In this article, you will learn about Ewing Blue and Palladian Blue colors including a side-by-side comparison. If you are considering either of these colors, the following information will help you make the right decision.
Both Ewing Blue and Palladian Blue have a healthy dose of green in the mix. If you love a pale aqua in your space, either can work.
Both of these shades can be found in the early morning sky or just as the sun dips below the horizon. However, Ewing Blue is clear while Palladian blue is cloudy.
Ewing Blue vs Palladian Blue
Ewing Blue is a clear aqua. In a kitchen, a bright living room or an office, you will find this color quite stimulating. It will support pastels and would be a great choice for child’s room as well.
This color does get a bit chalky when the light is low. If you struggle to wind down and sleep deeply at the end of the day, this may not be your best color choice.
The walls will offer just a bit of reflection; any ambient light in the space will be even brighter, even with lined drapes in use.
Take care to pair Ewing Blue with other cool tones. By the numbers, this color has just a bit more green in the mix than blue.
If you try to pair this with brown, tan, or rust, this wall color will read a bit green.
Black, charcoal, and navy will work beautifully with this color, as will paler shades of silver or cool grey.
Consider using a clean white trim, such as Chantilly Lace. If you love wood tones, a cool brown walnut could work well with this color.
Do be aware that an excessively dark wood tone could leave the room feeling rather heavy; if you love a bright and airy space, painted trim will make that effect easier.
This shade works extremely well with pastels. If you’re decorating a nursery or a child’s room, you can turn a white bookcase into an accent wall by painting the back of the shelves with a contrasting shade.
In a nursery, panels of pink, lavender, medium blue and yellow would be a wonderful way to add visual interest.
You can also use this shade on the ceiling. For those who want to DIY a paint job but aren’t sure about getting a clean line at the corner, go ahead and put this on the ceiling too.
If there’s texture on the ceiling, you can paint over it; just have extra rollers on hand so you can toss a roller if it’s loaded with texture.
RGB: 208, 226, 224
Hex Code #: D0E2E0
Palladian Blue is a smokier, slightly greener aqua. This color will grey as the light gets lower. It will also pair easily with warmer tones, particularly wood finishes.
If you have a wide array of finished woods in your decor, consider pairing Palladian Blue with a light cream trim. Chantilly Lace is a terrific go-to; it will be bright enough to bring out the blue and create a clean, bright finish.
Red oak, warm maple, and other warm wood tones will sparkle against this wall color.
Do take care when you bring in cool colors. Because of the high levels of green in this color mix, it may get cantankerous when you bring in cool blues, charcoal, or silver mist.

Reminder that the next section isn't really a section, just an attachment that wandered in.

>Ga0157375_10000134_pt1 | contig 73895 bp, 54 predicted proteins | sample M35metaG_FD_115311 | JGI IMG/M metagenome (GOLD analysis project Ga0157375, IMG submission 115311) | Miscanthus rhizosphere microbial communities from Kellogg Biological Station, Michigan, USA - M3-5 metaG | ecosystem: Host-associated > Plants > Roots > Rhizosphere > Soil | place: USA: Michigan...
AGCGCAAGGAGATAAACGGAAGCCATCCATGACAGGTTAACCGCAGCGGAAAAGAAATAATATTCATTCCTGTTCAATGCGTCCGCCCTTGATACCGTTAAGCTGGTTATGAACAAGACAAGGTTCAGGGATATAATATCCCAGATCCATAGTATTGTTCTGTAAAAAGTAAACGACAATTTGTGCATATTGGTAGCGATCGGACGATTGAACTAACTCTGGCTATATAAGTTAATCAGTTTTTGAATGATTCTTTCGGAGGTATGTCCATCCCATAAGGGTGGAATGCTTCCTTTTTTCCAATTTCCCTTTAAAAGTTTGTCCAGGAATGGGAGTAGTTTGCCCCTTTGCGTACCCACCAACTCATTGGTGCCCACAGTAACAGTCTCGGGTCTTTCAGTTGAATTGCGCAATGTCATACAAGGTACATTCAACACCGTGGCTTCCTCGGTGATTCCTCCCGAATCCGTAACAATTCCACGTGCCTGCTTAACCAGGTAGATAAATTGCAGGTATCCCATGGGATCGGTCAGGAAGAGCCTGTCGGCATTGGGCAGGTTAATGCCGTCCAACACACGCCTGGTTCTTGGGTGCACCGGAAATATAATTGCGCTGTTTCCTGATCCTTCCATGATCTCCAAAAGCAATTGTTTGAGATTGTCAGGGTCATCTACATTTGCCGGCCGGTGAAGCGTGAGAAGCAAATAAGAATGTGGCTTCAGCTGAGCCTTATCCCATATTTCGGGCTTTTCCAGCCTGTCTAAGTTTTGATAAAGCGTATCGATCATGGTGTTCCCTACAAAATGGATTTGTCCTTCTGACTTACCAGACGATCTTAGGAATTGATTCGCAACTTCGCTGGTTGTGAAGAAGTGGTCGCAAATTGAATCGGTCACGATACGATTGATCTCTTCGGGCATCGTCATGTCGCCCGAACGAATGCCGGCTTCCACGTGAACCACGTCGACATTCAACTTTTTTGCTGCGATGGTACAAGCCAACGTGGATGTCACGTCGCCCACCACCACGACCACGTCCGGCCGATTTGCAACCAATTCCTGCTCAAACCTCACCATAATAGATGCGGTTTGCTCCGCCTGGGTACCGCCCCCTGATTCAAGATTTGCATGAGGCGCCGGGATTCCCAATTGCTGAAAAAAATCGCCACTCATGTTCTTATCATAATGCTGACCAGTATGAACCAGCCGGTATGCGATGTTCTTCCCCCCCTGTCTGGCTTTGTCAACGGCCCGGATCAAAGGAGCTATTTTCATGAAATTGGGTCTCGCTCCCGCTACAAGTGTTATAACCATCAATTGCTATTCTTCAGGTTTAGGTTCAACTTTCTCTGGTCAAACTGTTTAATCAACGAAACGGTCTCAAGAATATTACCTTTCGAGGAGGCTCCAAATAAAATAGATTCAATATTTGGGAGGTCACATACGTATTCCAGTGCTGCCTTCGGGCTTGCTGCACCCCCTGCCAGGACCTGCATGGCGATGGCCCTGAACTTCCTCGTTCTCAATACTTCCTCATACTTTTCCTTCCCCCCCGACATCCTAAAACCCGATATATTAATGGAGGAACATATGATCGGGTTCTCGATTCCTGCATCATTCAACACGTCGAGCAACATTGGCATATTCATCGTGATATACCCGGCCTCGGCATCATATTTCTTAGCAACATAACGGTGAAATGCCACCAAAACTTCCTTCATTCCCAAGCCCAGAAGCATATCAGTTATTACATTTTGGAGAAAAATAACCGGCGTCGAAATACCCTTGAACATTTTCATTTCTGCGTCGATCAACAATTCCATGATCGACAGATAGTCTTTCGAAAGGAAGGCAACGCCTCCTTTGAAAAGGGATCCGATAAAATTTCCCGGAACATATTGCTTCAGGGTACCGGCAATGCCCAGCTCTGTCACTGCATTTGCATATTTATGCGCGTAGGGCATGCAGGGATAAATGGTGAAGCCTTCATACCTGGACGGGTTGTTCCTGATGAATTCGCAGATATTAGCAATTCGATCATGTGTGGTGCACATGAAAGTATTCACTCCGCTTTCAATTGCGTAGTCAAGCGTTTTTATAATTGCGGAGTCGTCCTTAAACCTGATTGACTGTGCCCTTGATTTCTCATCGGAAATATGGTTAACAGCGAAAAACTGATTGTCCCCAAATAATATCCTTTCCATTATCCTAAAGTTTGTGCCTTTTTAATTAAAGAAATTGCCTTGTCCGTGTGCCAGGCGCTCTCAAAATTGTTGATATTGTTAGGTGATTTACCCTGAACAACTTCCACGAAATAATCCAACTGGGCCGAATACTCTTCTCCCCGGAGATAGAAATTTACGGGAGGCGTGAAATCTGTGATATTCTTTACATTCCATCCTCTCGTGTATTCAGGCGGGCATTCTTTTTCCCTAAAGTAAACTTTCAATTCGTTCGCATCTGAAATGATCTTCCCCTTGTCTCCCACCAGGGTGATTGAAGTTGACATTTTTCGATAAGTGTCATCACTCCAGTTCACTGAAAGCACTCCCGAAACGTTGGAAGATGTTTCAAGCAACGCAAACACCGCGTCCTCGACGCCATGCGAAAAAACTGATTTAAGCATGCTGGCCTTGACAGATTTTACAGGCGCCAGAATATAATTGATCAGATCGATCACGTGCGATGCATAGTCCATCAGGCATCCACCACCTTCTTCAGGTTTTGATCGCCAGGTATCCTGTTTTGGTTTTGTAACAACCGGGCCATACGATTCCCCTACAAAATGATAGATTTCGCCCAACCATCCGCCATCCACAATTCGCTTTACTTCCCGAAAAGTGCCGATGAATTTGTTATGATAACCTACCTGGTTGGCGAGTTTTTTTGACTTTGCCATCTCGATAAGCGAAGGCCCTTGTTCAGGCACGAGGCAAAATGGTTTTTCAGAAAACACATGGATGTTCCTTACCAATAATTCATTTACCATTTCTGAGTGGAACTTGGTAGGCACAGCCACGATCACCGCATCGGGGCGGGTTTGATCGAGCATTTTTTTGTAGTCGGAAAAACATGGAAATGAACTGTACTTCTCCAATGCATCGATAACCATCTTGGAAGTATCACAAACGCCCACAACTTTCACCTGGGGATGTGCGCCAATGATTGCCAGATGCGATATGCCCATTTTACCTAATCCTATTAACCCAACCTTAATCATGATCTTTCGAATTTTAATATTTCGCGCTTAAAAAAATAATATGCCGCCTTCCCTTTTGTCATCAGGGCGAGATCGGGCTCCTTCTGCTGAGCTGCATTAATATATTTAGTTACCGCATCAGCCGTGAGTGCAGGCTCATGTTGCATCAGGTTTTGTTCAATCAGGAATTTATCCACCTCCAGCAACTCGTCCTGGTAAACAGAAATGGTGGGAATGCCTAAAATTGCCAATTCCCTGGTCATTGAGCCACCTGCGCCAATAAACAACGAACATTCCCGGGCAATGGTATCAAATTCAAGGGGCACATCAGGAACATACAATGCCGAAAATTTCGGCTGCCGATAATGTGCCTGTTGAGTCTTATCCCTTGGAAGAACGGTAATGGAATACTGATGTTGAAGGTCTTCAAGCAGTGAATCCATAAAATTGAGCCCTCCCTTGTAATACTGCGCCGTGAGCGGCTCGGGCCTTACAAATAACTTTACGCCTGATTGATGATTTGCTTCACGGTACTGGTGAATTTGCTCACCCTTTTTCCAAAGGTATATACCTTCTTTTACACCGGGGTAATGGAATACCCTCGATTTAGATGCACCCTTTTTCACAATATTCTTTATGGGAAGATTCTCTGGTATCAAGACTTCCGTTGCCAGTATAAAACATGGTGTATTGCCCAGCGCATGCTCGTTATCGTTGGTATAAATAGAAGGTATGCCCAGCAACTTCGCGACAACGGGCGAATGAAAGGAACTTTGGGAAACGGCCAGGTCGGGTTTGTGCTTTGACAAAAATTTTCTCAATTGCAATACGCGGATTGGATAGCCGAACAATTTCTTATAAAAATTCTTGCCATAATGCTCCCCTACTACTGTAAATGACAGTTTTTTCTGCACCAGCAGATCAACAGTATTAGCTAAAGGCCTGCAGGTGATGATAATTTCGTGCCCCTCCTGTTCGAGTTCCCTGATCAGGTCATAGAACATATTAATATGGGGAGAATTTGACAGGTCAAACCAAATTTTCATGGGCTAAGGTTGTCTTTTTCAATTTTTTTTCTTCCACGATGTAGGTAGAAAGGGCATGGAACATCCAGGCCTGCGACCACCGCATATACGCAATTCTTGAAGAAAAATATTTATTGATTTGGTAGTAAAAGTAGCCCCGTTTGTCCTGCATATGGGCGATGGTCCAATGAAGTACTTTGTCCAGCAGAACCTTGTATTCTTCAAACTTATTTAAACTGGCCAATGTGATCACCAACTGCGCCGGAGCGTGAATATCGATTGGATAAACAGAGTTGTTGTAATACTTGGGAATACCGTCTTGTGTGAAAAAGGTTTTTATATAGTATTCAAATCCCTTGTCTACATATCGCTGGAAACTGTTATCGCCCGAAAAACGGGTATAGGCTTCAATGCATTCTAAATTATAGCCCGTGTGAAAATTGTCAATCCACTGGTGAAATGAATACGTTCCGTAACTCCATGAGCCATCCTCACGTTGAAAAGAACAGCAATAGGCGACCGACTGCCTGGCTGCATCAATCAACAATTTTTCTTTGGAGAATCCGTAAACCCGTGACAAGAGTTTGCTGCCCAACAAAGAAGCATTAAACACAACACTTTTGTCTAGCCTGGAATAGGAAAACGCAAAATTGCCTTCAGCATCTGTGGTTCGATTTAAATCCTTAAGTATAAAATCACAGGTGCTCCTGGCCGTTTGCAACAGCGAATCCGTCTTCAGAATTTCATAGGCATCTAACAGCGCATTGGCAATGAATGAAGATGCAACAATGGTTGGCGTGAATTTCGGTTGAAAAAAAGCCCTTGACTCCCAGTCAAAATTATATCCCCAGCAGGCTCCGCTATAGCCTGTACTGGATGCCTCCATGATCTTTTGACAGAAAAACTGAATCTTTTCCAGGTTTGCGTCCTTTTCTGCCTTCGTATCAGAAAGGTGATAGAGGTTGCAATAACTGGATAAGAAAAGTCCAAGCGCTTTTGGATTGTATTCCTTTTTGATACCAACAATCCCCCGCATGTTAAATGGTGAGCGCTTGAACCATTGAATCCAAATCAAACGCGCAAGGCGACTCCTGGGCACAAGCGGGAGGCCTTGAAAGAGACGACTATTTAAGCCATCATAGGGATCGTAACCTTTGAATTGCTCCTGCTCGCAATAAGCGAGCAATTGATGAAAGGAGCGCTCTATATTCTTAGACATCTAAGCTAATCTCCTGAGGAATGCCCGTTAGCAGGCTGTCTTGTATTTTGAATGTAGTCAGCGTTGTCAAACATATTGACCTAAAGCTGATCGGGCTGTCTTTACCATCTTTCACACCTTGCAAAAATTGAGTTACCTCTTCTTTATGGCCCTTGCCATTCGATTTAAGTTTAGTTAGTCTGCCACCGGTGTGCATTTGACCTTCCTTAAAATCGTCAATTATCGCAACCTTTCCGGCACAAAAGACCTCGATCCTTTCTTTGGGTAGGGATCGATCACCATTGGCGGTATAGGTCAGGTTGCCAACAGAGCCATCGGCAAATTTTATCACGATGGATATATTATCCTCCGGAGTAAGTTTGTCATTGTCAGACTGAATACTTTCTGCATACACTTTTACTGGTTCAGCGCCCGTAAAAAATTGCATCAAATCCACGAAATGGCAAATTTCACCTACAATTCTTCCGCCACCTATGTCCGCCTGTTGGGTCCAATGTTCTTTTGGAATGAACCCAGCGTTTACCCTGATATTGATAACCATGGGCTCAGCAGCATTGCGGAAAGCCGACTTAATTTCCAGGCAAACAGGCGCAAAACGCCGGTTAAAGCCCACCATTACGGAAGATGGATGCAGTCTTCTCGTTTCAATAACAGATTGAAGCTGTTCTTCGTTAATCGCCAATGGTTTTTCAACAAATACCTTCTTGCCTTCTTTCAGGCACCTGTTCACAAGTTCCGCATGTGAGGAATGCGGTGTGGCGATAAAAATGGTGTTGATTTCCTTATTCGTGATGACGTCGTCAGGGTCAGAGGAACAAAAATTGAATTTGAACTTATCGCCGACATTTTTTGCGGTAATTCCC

Palladian Blue is aqua, but if you pair it with a navy sofa or side chair, it will read green. If you love a grey or barn wood finish, use Ewing Blue instead.
Pairing Palladian Blue with a very cool blue grey will create a “hospital green” feel.
Because this color will grey instead of chalking in low light, it’s a great choice for a family room or even an office. If your kitchen cabinets are a warm wood, put this color to work in your kitchen.
It will flow beautifully in an open-concept home that has wood floors or built-in wooden storage.
Any time you apply paint to a wall that has a fairly even mix of blue and green, it can be scary to watch the color change.
The color will likely be recognizable as you put it on, but at some point in the drying process, you may see tones of sage green or even sky blue. Keep going.
Give your paint 24 hours to settle to the true shade.
RGB: 193, 209, 201
Hex Code #: C1D1C9
Prep Your Walls Effectively
The condition of your walls will have an impact on the results of your paint job, particularly with a deeper color such as Palladian Blue.
Shadows around holes will be more visible under a color that goes grey; a color that chalks, such as Ewing Blue, will not show such deep scars.
If your walls are especially beaten up, consider either a skim coat or a texturing process to reduce visible scars. Each time you patch, make sure you
- scrape to smooth down the wall around the hole
- putty the hole smooth with sheetrock compound
- let it dry fully before sanding
- prime the patch
The pink spackle that changes color as it dries can be an ideal choice for a tiny hole, but many holes in sheetrock need a bigger patch. A light sheetrock mud can get better results.
Never paint over wet mud; it will crack and you will have a much bigger repair to make.
If you have a lot of patching to do, invest in a good-quality taping knife with a padded handle. Properly applied, sheetrock mud will actually spread easily and create a very smooth repair.
As soon as you finish up your repair, clean and dry the taping knife before it can corrode.
Prime your walls for a clean finish. As you prime, pay attention to any holes that pop up as you go. Put a piece of masking tape on the floor under the hole so you can go back and make that final repair.
Let the primer dry, take the same repair steps and add just a touch of primer on the dried patch before you put on the top coat of color.